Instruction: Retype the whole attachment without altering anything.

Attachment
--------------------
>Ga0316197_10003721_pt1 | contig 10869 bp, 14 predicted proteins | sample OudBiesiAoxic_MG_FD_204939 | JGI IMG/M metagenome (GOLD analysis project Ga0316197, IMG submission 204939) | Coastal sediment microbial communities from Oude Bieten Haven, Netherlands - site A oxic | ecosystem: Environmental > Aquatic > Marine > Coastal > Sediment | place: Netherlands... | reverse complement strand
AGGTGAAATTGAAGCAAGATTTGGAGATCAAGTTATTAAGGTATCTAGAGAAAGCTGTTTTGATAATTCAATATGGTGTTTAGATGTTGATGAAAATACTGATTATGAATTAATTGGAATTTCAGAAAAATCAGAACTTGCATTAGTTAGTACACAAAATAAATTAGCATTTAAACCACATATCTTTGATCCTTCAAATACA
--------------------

>Ga0316197_10003721_pt1 | contig 10869 bp, 14 predicted proteins | sample OudBiesiAoxic_MG_FD_204939 | JGI IMG/M metagenome (GOLD analysis project Ga0316197, IMG submission 204939) | Coastal sediment microbial communities from Oude Bieten Haven, Netherlands - site A oxic | ecosystem: Environmental > Aquatic > Marine > Coastal > Sediment | place: Netherlands... | reverse complement strand
AGGTGAAATTGAAGCAAGATTTGGAGATCAAGTTATTAAGGTATCTAGAGAAAGCTGTTTTGATAATTCAATATGGTGTTTAGATGTTGATGAAAATACTGATTATGAATTAATTGGAATTTCAGAAAAATCAGAACTTGCATTAGTTAGTACACAAAATAAATTAGCATTTAAACCACATATCTTTGATCCTTCAAATACA